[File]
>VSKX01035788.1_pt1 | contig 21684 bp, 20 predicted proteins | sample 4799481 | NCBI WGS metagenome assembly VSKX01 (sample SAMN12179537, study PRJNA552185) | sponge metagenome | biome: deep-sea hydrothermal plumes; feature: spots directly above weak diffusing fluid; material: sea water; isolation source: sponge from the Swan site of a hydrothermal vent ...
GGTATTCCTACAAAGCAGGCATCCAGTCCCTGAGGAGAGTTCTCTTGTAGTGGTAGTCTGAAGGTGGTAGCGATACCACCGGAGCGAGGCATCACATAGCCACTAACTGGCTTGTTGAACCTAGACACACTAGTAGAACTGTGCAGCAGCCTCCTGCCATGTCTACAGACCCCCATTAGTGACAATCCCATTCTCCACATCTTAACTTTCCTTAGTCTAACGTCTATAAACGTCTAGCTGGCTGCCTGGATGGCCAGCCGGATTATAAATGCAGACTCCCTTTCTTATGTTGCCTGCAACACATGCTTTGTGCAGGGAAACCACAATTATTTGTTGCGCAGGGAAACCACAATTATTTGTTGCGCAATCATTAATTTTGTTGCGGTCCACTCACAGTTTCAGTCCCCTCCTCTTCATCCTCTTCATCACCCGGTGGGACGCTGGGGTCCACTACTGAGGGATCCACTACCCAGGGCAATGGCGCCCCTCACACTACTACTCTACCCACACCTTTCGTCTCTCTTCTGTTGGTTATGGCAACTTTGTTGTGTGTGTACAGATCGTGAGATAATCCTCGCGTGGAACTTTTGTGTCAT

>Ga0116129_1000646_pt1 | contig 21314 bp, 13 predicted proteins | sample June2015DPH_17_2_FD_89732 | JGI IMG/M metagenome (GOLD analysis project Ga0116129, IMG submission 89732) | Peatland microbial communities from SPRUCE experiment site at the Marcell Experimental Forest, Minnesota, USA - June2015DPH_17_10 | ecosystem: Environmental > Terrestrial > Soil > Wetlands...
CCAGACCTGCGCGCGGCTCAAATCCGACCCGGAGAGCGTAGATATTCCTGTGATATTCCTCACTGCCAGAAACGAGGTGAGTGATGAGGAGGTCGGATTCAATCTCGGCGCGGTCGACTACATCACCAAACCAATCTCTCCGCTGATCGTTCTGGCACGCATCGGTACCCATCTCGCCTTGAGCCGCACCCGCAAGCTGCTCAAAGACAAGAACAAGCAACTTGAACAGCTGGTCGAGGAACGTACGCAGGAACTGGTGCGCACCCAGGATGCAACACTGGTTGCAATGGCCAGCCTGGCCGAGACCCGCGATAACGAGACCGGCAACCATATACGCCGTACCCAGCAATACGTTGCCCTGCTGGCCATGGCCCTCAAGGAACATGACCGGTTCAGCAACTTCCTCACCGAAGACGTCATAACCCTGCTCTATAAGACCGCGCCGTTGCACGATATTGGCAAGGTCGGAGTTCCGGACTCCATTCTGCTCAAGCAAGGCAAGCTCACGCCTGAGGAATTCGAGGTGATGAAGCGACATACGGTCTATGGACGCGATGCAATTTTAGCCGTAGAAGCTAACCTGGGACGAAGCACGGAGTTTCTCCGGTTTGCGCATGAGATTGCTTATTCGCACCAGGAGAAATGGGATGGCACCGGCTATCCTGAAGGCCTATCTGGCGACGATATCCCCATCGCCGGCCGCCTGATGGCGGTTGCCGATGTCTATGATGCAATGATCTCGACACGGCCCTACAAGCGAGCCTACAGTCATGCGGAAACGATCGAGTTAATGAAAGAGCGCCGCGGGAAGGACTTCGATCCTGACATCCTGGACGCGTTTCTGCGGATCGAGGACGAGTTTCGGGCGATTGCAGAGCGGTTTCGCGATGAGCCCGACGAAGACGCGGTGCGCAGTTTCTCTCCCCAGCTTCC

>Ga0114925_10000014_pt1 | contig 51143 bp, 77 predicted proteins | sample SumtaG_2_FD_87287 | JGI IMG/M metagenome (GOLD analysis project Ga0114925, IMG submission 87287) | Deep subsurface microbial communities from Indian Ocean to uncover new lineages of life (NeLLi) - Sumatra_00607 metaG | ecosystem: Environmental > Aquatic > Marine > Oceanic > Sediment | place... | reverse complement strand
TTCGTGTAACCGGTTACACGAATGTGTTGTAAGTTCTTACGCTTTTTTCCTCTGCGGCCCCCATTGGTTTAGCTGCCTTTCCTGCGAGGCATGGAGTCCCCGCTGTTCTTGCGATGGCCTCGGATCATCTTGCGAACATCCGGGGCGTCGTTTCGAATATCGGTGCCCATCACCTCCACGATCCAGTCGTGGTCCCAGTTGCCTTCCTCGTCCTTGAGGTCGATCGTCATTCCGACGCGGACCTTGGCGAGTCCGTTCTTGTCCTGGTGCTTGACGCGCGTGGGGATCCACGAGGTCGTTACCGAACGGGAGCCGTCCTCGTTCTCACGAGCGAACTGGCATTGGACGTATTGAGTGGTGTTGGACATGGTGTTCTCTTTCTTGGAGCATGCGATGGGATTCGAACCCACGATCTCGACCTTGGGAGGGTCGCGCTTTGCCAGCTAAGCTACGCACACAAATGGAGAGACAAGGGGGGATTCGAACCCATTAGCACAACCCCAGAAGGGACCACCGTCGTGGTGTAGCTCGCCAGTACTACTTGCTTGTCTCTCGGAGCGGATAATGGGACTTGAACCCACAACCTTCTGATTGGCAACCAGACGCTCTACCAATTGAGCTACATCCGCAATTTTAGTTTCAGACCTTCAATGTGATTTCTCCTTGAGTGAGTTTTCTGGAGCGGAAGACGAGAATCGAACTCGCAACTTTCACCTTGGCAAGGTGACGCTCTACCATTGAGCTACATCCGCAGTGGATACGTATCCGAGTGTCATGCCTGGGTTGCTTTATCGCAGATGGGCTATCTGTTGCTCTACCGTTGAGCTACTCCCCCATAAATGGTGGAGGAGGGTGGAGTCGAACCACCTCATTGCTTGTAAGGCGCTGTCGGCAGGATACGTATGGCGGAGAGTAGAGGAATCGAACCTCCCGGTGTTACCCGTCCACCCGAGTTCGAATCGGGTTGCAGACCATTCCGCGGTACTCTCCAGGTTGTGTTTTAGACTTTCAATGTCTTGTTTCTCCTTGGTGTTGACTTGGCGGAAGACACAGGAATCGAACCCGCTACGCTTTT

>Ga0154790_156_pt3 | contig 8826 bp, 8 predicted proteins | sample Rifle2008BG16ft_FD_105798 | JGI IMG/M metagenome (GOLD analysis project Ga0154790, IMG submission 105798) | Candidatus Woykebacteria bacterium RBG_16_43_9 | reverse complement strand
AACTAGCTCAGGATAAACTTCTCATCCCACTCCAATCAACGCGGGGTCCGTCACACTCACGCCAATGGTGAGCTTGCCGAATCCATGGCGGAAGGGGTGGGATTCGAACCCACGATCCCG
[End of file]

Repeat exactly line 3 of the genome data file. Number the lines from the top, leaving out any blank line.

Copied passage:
>Ga0116129_1000646_pt1 | contig 21314 bp, 13 predicted proteins | sample June2015DPH_17_2_FD_89732 | JGI IMG/M metagenome (GOLD analysis project Ga0116129, IMG submission 89732) | Peatland microbial communities from SPRUCE experiment site at the Marcell Experimental Forest, Minnesota, USA - June2015DPH_17_10 | ecosystem: Environmental > Terrestrial > Soil > Wetlands...